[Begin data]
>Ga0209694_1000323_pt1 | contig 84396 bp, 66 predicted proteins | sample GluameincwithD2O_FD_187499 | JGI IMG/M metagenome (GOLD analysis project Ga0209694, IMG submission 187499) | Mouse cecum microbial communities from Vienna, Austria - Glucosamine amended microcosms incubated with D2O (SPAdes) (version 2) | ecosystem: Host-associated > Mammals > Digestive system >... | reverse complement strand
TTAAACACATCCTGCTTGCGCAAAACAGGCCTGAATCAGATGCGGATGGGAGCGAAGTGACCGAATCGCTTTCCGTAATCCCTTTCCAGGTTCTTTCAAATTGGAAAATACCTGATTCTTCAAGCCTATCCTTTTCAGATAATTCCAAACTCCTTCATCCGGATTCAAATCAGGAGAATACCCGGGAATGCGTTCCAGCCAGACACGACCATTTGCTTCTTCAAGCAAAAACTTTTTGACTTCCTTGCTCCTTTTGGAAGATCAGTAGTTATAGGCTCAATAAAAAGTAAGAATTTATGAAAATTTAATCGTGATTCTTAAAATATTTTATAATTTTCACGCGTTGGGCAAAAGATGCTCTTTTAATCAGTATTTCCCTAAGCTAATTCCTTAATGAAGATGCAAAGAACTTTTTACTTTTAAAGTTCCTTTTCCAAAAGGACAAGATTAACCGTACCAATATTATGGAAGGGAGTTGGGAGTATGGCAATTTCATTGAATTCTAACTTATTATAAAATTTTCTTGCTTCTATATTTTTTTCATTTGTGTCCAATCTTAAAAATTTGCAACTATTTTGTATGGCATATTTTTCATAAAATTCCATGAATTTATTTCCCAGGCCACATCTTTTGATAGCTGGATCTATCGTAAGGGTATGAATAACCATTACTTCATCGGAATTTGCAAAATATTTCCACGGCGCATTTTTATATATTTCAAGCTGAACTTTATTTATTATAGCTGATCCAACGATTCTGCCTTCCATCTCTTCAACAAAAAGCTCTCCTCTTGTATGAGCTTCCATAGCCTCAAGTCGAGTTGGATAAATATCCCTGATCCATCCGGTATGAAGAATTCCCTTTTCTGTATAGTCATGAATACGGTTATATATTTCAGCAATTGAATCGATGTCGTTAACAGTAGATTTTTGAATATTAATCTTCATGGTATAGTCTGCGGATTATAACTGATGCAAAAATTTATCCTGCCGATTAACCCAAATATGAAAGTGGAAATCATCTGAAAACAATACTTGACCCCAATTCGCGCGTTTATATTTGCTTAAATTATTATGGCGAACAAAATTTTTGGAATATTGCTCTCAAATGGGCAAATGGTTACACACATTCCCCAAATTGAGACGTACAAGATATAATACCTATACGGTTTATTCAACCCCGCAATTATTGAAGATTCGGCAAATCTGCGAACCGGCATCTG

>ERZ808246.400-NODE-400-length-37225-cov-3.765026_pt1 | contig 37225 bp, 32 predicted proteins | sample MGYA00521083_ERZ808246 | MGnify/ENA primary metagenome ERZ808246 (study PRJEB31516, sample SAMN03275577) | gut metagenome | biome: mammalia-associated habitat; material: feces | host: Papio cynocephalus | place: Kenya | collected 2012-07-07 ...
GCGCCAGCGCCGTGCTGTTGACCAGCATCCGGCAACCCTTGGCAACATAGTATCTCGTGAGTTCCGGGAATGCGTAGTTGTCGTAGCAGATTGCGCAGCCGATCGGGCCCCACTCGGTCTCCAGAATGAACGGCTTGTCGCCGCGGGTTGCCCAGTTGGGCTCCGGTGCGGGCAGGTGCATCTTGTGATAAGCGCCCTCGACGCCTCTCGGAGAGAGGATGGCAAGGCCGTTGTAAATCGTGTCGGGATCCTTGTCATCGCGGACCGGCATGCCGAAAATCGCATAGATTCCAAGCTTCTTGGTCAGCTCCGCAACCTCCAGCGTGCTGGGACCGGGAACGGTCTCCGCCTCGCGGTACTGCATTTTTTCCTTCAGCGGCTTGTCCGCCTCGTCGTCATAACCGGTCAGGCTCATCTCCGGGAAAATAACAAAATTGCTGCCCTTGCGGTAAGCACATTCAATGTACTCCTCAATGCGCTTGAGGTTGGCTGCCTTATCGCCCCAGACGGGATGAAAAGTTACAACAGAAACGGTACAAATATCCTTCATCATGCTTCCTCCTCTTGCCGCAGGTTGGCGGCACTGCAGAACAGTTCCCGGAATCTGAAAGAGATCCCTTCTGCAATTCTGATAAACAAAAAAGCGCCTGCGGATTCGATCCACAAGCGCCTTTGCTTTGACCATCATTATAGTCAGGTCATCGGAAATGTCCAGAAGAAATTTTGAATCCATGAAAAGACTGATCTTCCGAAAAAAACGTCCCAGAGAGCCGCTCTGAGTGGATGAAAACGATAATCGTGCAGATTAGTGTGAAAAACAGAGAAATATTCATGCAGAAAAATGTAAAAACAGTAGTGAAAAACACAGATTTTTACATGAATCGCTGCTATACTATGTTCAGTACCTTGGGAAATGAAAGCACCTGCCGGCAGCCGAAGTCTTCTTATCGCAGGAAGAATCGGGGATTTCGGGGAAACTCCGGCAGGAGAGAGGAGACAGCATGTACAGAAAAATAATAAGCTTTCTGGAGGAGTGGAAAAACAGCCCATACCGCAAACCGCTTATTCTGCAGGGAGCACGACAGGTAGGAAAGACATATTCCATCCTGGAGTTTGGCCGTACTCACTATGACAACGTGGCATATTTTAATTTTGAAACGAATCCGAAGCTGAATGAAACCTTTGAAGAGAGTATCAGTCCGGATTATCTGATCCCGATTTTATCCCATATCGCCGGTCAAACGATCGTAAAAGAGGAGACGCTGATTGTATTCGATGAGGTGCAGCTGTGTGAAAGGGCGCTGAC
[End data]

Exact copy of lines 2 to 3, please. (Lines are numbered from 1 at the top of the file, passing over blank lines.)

TTAAACACATCCTGCTTGCGCAAAACAGGCCTGAATCAGATGCGGATGGGAGCGAAGTGACCGAATCGCTTTCCGTAATCCCTTTCCAGGTTCTTTCAAATTGGAAAATACCTGATTCTTCAAGCCTATCCTTTTCAGATAATTCCAAACTCCTTCATCCGGATTCAAATCAGGAGAATACCCGGGAATGCGTTCCAGCCAGACACGACCATTTGCTTCTTCAAGCAAAAACTTTTTGACTTCCTTGCTCCTTTTGGAAGATCAGTAGTTATAGGCTCAATAAAAAGTAAGAATTTATGAAAATTTAATCGTGATTCTTAAAATATTTTATAATTTTCACGCGTTGGGCAAAAGATGCTCTTTTAATCAGTATTTCCCTAAGCTAATTCCTTAATGAAGATGCAAAGAACTTTTTACTTTTAAAGTTCCTTTTCCAAAAGGACAAGATTAACCGTACCAATATTATGGAAGGGAGTTGGGAGTATGGCAATTTCATTGAATTCTAACTTATTATAAAATTTTCTTGCTTCTATATTTTTTTCATTTGTGTCCAATCTTAAAAATTTGCAACTATTTTGTATGGCATATTTTTCATAAAATTCCATGAATTTATTTCCCAGGCCACATCTTTTGATAGCTGGATCTATCGTAAGGGTATGAATAACCATTACTTCATCGGAATTTGCAAAATATTTCCACGGCGCATTTTTATATATTTCAAGCTGAACTTTATTTATTATAGCTGATCCAACGATTCTGCCTTCCATCTCTTCAACAAAAAGCTCTCCTCTTGTATGAGCTTCCATAGCCTCAAGTCGAGTTGGATAAATATCCCTGATCCATCCGGTATGAAGAATTCCCTTTTCTGTATAGTCATGAATACGGTTATATATTTCAGCAATTGAATCGATGTCGTTAACAGTAGATTTTTGAATATTAATCTTCATGGTATAGTCTGCGGATTATAACTGATGCAAAAATTTATCCTGCCGATTAACCCAAATATGAAAGTGGAAATCATCTGAAAACAATACTTGACCCCAATTCGCGCGTTTATATTTGCTTAAATTATTATGGCGAACAAAATTTTTGGAATATTGCTCTCAAATGGGCAAATGGTTACACACATTCCCCAAATTGAGACGTACAAGATATAATACCTATACGGTTTATTCAACCCCGCAATTATTGAAGATTCGGCAAATCTGCGAACCGGCATCTG

>ERZ808246.400-NODE-400-length-37225-cov-3.765026_pt1 | contig 37225 bp, 32 predicted proteins | sample MGYA00521083_ERZ808246 | MGnify/ENA primary metagenome ERZ808246 (study PRJEB31516, sample SAMN03275577) | gut metagenome | biome: mammalia-associated habitat; material: feces | host: Papio cynocephalus | place: Kenya | collected 2012-07-07 ...